Is it just me or is this year’s cold season relentless? Two kids in this house have been sick for almost two months and one has gone mostly unfazed — not sure what his secret is. There were lingering chest colds, followed by a virus, and then the littlest got hand, foot and mouth disease! Wanna come over for a play date? Just kidding. We’re well now, but after all this time I’ve compiled a nice sick kid cheatsheet I thought I’d share.
In our medicine cabinet we have and use sparingly:
- Cough suppressant
- Benadryl or Hyland’s homeopathics for congestion
- Acetaminophen for fevers, though recent research shows it works in the child’s favor to let the fever do its job of fighting off illness. I tend to use this only if the fever is repeatedly interfering with sleep.
There is a place for medications, but are more things you can do to boost their immune systems and care for those too young to take these. Outside over-the-counter medications, these are the things I do to prevent spreading germs, boost their immune systems and ease their pain:
I try to give my older two kids (ages 4 and 5) a daily multivitamin — sometimes I forget for a week — but when one starts sniffling I set them right out on the counter so we don’t forget. We use the gummy variety now, but I want to try these next.
Along with vitamins, I start everyone on probiotics. I buy the powder form so I can put it in drinks and smoothies and no one will know. It lasts longer than the chewables as well. It worked wonders for Clara when she was a cranky, gassy newborn too! I wished I had known with the other two babies. (More on newborn use here.)
Probiotics need to be refrigerated, but manufacturers say a two-day ship time won’t harm the strains. I order mine on the coldest days just to be safe though!
A humidifier adds moisture to the air which is useful during dry winters. It helps with nighttime coughing and those never-ending boogers. Just make sure you change the filter when it is discolored and leave it open to dry after use to keep the air clean.
Our nighttimes coughs were so intense and went on so long that I ended up ordering an inexpensive humidity monitor. It turned out our house’s humidity gauge was set all the way on low and the air was dry. After we corrected that and pointed the humidifiers toward the kids’ beds, the level reached a comfortable level and the coughing reduced significantly.
Baths themselves are perfect for a little sick person, but you might not have thought about epsom salts for kids. Epsom salt is good for pain and achey muscles. It can boost magnesium levels, help heal cuts, treat migraines. I use the original salt with no added fragrances that could irritate skin. This helped a great deal to help with Clara’s blisters from hand, foot and mouth disease. Poor girl.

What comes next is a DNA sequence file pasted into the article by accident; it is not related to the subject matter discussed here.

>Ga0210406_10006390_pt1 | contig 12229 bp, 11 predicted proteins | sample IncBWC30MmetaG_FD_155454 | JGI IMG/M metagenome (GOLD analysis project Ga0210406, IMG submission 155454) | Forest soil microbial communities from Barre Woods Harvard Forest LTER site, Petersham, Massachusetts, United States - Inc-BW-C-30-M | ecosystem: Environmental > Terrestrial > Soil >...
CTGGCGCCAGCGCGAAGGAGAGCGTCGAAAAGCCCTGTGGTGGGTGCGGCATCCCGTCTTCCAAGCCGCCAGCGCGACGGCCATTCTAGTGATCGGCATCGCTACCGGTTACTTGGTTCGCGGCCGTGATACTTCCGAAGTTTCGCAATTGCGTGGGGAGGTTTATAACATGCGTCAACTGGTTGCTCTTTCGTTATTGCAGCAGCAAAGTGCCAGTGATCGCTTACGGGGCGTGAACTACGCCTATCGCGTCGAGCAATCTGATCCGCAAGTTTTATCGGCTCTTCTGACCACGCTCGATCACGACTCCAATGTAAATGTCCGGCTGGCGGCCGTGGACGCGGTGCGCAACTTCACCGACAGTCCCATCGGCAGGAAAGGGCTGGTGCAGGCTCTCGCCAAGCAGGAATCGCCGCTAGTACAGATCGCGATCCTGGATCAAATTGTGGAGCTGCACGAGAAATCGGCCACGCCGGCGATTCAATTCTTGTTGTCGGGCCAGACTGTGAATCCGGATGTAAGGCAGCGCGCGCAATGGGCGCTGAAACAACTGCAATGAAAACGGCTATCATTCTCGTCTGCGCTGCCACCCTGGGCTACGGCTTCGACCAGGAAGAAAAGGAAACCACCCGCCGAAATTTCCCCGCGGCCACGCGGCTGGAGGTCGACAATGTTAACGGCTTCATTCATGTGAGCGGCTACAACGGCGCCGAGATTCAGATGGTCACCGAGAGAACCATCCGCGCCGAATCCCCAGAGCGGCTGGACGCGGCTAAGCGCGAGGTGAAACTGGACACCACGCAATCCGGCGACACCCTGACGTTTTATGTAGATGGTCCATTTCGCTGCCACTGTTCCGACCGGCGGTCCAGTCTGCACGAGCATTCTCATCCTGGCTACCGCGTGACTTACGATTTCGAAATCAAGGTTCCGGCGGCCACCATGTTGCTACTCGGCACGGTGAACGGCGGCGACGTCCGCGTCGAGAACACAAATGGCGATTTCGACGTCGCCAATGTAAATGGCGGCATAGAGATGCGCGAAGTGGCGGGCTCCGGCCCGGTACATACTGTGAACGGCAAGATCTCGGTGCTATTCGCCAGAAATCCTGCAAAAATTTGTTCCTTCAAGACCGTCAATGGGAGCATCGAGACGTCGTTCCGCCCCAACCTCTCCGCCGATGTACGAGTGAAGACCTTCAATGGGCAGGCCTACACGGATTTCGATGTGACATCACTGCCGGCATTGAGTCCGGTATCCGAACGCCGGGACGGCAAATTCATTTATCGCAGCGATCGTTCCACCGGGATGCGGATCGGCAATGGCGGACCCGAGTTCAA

This one brings back all the memories of holding a baby at midnight in our small bathroom with the shower on hot and sink plugged full of hot water. Nighttime is so hard for babies who are plugged up. This trick works well because the steam breaks up the mucus and you hold them upright so it can work its way down. I stick my 5 year old in the steamy bathroom too when he has major middle-of-the-night coughing fits. Works like a charm.
Saline and syringe
Saline nasal spray is helpful especially at the end of a cold when the snot is thick. And a bulb syringe is definitely not a baby crowd-pleaser, but it really helps when they’re too little to blow their nose. Heck, I still use it on my five year old occasionally when he refuses to blow his nose. I soak and clean it in warm water and buy a new one occasionally.
Homemade popsicles feel great on a sore throat and can help prevent dehydration. I use smoothies (sneaking some spinach in), applesauce, or juice.
Too much sugar will weaken the immune system, but honey is a natural way to help coughing. It coats the throat and has an anti-inflammatory effect. Depending on the type and whether it is raw or not, honey contains B6, niacin, thiamine, pantothenic acid, calcium, iron, manganese, magnesium, potassium, phosphorus, sodium, and zinc. Whew. Honey, however, is not recommended for children under 12 months.
Now this might be a hard sell, but with a spoonful of honey as mentioned above, a warm cup of chamomile tea can hydrate, relax and offer your little one some upset stomach relief. It feels good on a sore throat as well. Now that I’m thinking about it, you could even include chamomile in a homemade popsicle.